Publication


Wilfried Rault and Muriel Letrait
Diverse Forms of Union and the “Gender Order”
The Contemporary Family in France, Springer International Publishing, 2015,
URL, JabRef BibTex, Abstract
Introduced in France in 1999 for both same-sex and different-sex couples, the civil partnership known as the pacte civil de solidarité or PACS, has seen a huge quantitative increase since 2001. This chapter compares types of union and attachment to gender roles. We differentiate four types of union linked to different kinds of institutionalization: direct or quasi-direct marriage, standard marriage, consensual union and civil partnership. Attitudes to the gender order are examined for the different forms of unions at two levels. We approach attitudes through household chores, an area that brings gender roles into play. Then, we look at representations from the “value orientations and attitudes” module of the questionnaire, to test the hypothesis that the different types of relationship express different degrees of gender differentiation. Two types of indicators are studied. The first type reflects the attitude to “gender difference” and a gender order that assigns a distinct role to each sex in the social order. The second type refers to the idea of a necessary “gender complementarity” by asking the respondents about their attitudes to single parenthood and homosexuality.

Reference


@inbook{Rault2015a,
  author = {Wilfried Rault and Muriel Letrait},
  title = {Diverse Forms of Union and the “Gender Order”},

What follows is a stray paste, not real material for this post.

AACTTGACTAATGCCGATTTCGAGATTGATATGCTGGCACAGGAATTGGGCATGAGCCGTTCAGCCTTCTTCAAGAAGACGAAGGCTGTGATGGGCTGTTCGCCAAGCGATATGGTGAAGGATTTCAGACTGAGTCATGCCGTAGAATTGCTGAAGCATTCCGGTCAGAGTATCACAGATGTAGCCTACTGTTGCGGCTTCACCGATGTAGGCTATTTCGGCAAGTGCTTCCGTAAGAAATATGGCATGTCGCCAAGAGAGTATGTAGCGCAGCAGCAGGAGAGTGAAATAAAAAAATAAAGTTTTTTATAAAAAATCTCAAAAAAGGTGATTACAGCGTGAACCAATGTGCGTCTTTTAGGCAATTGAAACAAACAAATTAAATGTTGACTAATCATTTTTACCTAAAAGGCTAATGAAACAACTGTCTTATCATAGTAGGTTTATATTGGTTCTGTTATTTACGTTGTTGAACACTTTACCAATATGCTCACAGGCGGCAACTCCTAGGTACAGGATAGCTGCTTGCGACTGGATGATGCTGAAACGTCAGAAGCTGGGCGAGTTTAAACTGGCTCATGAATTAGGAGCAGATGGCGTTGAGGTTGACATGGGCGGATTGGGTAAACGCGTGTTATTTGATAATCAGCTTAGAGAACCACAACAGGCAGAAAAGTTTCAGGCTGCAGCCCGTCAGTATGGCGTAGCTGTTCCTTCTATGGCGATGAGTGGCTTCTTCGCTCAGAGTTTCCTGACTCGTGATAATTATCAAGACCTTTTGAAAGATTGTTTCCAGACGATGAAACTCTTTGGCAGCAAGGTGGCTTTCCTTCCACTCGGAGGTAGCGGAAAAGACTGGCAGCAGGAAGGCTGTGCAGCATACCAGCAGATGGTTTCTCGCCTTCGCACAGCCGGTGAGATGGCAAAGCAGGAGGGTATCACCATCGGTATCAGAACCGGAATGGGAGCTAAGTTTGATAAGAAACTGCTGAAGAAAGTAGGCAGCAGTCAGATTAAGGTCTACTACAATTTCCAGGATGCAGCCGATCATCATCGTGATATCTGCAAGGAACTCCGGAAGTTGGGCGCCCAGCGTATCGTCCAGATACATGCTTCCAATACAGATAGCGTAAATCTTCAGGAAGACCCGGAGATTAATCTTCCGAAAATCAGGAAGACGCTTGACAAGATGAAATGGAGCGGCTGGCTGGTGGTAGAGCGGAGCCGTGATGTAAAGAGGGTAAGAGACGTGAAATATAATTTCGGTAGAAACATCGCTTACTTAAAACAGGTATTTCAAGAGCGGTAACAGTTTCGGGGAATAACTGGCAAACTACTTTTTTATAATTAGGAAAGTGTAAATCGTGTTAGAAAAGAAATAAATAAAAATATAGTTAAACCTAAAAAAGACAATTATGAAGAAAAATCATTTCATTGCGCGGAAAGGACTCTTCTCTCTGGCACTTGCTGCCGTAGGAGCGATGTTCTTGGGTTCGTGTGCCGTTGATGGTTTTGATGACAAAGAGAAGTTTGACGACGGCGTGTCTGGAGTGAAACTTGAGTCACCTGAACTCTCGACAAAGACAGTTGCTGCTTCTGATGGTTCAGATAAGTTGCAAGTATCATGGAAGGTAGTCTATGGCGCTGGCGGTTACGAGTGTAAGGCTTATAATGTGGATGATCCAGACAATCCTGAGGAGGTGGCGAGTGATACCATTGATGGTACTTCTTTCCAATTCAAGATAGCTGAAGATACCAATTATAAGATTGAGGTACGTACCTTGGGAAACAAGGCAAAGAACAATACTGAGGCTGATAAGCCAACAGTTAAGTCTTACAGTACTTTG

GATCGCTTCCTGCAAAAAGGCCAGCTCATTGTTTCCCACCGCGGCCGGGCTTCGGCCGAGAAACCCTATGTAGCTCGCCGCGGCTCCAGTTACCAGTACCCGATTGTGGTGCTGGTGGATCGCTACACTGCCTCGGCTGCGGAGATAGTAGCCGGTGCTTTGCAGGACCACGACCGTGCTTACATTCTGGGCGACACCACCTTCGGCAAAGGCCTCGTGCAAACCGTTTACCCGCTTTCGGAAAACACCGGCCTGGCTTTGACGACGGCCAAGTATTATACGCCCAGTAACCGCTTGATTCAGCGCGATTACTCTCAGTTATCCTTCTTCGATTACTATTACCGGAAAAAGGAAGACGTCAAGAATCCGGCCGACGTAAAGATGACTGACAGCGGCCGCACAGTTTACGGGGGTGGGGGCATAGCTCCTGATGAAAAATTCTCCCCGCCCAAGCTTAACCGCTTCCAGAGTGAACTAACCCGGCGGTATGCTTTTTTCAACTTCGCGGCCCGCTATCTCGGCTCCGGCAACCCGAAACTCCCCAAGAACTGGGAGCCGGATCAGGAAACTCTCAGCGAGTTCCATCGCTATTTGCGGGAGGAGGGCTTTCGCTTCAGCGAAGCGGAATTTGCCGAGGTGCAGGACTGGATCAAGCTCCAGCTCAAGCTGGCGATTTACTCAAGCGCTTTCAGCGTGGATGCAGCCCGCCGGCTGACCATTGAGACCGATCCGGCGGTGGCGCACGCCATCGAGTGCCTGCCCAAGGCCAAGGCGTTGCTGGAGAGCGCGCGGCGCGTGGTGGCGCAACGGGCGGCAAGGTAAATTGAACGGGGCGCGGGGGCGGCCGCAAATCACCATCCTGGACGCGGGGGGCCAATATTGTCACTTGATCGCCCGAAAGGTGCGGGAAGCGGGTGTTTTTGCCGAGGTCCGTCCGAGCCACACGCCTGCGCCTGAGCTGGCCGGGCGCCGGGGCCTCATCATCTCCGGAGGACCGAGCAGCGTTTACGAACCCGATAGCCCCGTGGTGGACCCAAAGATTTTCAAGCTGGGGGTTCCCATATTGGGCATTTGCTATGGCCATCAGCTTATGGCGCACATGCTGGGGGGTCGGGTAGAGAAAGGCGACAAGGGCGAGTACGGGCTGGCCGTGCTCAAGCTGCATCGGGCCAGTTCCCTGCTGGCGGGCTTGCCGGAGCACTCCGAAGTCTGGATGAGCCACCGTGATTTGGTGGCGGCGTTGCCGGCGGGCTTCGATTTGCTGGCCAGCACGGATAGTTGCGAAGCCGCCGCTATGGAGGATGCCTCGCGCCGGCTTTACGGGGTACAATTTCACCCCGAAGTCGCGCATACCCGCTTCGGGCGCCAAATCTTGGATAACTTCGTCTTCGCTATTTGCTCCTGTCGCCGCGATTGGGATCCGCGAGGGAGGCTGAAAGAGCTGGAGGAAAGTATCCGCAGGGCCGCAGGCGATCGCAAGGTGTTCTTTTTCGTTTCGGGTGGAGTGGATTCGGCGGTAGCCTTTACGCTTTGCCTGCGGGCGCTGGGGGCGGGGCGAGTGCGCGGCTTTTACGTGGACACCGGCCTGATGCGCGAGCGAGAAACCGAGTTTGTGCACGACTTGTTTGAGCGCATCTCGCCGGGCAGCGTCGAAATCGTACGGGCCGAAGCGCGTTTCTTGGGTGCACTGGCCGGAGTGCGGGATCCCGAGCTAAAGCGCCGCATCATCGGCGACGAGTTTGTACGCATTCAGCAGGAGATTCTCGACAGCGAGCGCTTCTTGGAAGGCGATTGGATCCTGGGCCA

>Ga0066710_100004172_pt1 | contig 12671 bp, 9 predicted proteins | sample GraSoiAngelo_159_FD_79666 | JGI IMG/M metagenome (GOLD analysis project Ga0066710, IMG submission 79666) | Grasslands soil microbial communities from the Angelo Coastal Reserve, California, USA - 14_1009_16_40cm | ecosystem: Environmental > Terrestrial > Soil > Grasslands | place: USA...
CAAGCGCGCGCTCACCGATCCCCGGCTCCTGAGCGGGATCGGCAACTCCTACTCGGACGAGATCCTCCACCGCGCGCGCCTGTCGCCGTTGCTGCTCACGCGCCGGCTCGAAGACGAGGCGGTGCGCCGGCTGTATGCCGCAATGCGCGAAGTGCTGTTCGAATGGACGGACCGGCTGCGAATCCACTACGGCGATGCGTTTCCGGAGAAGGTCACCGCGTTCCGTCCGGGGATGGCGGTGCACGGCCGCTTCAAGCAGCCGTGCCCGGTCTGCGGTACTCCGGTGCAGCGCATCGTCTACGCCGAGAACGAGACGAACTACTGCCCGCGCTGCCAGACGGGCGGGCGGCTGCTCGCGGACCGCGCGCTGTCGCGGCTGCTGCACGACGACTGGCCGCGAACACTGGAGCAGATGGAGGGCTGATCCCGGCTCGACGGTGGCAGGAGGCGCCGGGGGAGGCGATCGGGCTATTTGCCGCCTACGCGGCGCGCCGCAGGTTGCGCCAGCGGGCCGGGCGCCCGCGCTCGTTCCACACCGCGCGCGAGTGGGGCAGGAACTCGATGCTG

year = {2015},
  booktitle = {The Contemporary Family in France},
  publisher = {Springer International Publishing},
  pages = {43-68},
  url = {http://link.springer.com/chapter/10.1007/978-3-319-09528-8_3#page-1},
  timestamp = {04.12.2014},
  abstract = {Introduced in France in 1999 for both same-sex and different-sex couples, the civil partnership known as the pacte civil de solidarité or PACS, has seen a huge quantitative increase since 2001. This chapter compares types of union and attachment to gender roles. We differentiate four types of union linked to different kinds of institutionalization: direct or quasi-direct marriage, standard marriage, consensual union and civil partnership. Attitudes to the gender order are examined for the different forms of unions at two levels. We approach attitudes through household chores, an area that brings gender roles into play. Then, we look at representations from the “value orientations and attitudes” module of the questionnaire, to test the hypothesis that the different types of relationship express different degrees of gender differentiation. Two types of indicators are studied. The first type reflects the attitude to “gender difference” and a gender order that assigns a distinct role to each sex in the social order. The second type refers to the idea of a necessary “gender complementarity” by asking the respondents about their attitudes to single parenthood and homosexuality.}
}

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